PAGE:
Categories: Nephrology

Why is living donor kidney transplant better?

Everyone has a pair of kidneys located on the posterior abdominal wall below ribs. The normal function of the kidney includes filtering the nutrients out of human blood and excreting urine. Sometimes kidney loses its ability to function normally. When the extent of its function is lost by 90%, it is known as end-stage kidney failure. Such patients need dialysis to remove waste and stay alive. Kidney Transplant is a restorative treatment that reinstates normal body functions by placing a functional kidney in the patient.

Kidney Transplant can happen in three ways:

  1. Living Donor Transplant – Living-kidney donation is the commonest type of transplant. Anyone kidney of a healthy individual is donated and the other kidney can make the required functions.
  2. Paired Kidney exchange – When you have a living donor available but, the issue concerned is incompatibility, another similar pair is found and exchange is made.
  3. Deceased donor transplant– When a person dies, due to any cause and the guardian decides to donate their organs. This also happens in brain death cases. The likely life span of a deceased kidney donor transplant is considered less than the living donor kidney transplant. It may be affected by many factors including donor characteristics.

The bigger question: Why is living donor kidney transplant better than a deceased donor kidney transplant?

Sr. No. Factors Living donor  Deceased Donor
1 Rejection after Surgery Minimal risk Can happen
2 Waiting Time for Transplant Immediately According to the nationalized list of candidates waiting for a transplant. Around 20 people die every day waiting for an organ transplant.
3 Longevity (How long the kidney lasts) Greater than 10 years for a majority of patients* Less than living donor kidney transplant*
4 Kidney Health before surgery Better Kept in cold preservation; Travel time affects its functionality leading to complications.
5 Post-Surgical functional achievement Reported to functioning soon after anastomosis Takes days to fully function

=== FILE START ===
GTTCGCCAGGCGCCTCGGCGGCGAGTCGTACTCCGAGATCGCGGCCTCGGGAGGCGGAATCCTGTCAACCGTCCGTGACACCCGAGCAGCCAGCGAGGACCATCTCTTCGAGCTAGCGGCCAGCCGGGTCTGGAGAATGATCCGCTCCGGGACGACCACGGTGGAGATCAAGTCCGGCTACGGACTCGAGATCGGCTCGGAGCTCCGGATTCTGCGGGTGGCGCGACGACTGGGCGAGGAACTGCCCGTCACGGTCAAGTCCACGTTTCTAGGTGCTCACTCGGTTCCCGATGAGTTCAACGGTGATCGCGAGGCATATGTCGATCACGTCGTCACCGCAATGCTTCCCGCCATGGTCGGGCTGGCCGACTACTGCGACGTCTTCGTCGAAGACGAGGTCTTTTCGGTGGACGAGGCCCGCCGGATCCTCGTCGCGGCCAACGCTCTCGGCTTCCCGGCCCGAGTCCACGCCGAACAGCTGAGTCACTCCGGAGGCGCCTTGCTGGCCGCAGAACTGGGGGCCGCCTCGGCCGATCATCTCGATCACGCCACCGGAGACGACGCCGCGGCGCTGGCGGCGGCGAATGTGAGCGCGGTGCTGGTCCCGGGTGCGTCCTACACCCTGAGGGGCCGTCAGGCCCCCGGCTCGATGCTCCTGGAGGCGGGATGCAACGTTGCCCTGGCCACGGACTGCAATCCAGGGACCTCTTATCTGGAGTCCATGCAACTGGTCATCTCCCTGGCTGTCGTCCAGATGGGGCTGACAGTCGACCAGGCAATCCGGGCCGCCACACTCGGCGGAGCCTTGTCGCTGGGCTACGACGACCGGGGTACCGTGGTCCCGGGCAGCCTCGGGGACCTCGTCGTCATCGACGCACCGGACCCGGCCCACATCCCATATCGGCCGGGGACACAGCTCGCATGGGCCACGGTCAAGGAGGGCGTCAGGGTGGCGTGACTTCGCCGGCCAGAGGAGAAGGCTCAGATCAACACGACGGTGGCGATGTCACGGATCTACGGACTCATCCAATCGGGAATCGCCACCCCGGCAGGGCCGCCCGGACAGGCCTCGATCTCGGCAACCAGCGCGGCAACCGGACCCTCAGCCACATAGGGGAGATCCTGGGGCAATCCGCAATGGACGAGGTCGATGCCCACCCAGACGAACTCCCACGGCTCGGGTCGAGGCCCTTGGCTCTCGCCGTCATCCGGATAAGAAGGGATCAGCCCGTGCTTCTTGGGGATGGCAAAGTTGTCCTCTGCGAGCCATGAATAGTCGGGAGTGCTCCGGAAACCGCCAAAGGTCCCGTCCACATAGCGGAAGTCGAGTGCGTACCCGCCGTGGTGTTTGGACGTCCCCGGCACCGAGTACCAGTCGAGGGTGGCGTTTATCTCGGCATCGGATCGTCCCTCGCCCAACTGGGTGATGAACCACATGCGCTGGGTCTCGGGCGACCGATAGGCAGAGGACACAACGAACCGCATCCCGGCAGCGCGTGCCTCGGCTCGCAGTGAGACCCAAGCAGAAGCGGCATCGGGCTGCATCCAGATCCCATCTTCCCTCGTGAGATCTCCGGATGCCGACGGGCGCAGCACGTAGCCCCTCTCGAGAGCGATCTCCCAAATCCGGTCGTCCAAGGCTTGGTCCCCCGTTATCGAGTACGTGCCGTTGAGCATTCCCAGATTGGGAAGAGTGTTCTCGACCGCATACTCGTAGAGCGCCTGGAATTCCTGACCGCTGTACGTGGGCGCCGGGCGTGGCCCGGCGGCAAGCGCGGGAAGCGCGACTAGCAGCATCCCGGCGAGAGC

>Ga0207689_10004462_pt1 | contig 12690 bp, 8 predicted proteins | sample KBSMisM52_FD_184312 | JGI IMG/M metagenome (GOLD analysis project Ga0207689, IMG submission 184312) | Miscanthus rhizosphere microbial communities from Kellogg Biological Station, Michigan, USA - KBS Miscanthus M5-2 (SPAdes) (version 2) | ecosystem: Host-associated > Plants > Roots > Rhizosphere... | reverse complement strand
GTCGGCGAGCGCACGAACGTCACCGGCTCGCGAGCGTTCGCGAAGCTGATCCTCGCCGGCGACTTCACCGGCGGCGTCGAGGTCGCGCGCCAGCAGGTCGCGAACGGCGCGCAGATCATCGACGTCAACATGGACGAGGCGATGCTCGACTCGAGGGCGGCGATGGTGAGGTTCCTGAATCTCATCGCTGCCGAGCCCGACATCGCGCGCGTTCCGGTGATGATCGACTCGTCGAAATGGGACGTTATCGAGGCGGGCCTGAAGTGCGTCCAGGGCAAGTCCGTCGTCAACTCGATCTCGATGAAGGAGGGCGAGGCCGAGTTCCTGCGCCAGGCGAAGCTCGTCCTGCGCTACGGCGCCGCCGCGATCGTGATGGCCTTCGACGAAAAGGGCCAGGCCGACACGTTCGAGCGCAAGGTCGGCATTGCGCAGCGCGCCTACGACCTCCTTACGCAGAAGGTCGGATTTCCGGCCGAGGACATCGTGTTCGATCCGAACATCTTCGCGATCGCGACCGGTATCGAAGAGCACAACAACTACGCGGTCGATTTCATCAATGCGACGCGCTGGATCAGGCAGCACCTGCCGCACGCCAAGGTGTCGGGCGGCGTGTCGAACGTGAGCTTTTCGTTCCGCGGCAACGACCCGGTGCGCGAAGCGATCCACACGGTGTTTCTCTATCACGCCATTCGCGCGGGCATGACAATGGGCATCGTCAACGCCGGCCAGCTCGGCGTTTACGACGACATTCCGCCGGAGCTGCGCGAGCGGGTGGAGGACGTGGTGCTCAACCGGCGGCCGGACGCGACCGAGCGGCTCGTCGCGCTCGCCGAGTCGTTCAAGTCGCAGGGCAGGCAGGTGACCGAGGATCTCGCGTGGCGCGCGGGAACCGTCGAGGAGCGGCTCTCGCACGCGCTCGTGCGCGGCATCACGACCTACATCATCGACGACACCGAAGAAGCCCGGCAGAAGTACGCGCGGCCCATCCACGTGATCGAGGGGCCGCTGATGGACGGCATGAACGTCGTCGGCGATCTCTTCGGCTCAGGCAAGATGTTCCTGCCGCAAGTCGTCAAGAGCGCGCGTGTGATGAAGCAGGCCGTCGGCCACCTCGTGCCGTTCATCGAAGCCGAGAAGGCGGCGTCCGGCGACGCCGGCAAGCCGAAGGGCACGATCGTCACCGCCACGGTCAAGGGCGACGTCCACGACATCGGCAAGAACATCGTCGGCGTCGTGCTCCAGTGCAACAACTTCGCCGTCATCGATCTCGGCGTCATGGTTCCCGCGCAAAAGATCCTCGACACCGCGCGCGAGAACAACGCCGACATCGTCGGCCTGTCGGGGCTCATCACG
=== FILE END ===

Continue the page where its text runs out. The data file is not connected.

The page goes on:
6 The post-surgical requirement of dialysis Not required (less than 4-5% cases) The patient may require dialysis until full functionality is achieved.
7 Complications to the donor Minimal complications with laparoscopic donor surgery.

In rare cases:

Pain Infection Hernia Bleeding Blood clot (DVT) Infected wound.

Donor is Deceased
8 Complications to the recipient Risk of infections due to medications given for preventing rejection of the transplanted kidney.

Possible surgical complications.

9 Social and Financial Impact
  • Planned therefore very less
  • One less person from the list to receive a transplant
  • Surgical cost for otherwise healthy donor
  • Cost of hospital stay post-surgery
Emergency procedures involving huge manpower and money

*impacted by various donor & recipient factors

Well, after going through all the aspects of living and deceased kidney donation you can decide which one is better and healthier. The most emerging fact is that kidney transplants are much needed. Various studies suggest that life expectancy for a living donor is the same as for similar people who haven’t donated. Some studies suggest living kidney donors may have a somewhat higher risk of kidney failure in the future. But this risk is still lesser than the average risk of kidney failure in the general population. I understand that it is a difficult decision to donate an organ even to a loved one. A person should consider kidney donation after making an informed decision and are mentally prepared.

Prof, Dr. Suman Lata Nayak, Senior Consultant – Nephrology, Kidney Transplant – AdultDharamshila Narayana Superspeciality Hospital, Delhi & Narayana Superspeciality Hospital, Gurugram

Narayana Health

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